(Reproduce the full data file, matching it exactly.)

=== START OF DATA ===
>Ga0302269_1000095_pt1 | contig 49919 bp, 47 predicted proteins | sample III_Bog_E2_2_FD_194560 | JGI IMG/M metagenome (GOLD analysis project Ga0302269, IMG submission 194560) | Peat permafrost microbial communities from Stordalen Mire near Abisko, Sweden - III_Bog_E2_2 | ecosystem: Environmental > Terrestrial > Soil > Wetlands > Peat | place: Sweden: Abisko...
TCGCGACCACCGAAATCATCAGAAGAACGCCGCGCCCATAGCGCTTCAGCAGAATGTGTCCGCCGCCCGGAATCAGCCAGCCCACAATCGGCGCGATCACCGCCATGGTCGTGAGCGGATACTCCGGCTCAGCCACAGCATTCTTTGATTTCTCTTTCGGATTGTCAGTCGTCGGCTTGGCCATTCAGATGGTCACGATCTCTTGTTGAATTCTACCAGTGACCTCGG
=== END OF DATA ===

>Ga0302269_1000095_pt1 | contig 49919 bp, 47 predicted proteins | sample III_Bog_E2_2_FD_194560 | JGI IMG/M metagenome (GOLD analysis project Ga0302269, IMG submission 194560) | Peat permafrost microbial communities from Stordalen Mire near Abisko, Sweden - III_Bog_E2_2 | ecosystem: Environmental > Terrestrial > Soil > Wetlands > Peat | place: Sweden: Abisko...
TCGCGACCACCGAAATCATCAGAAGAACGCCGCGCCCATAGCGCTTCAGCAGAATGTGTCCGCCGCCCGGAATCAGCCAGCCCACAATCGGCGCGATCACCGCCATGGTCGTGAGCGGATACTCCGGCTCAGCCACAGCATTCTTTGATTTCTCTTTCGGATTGTCAGTCGTCGGCTTGGCCATTCAGATGGTCACGATCTCTTGTTGAATTCTACCAGTGACCTCGG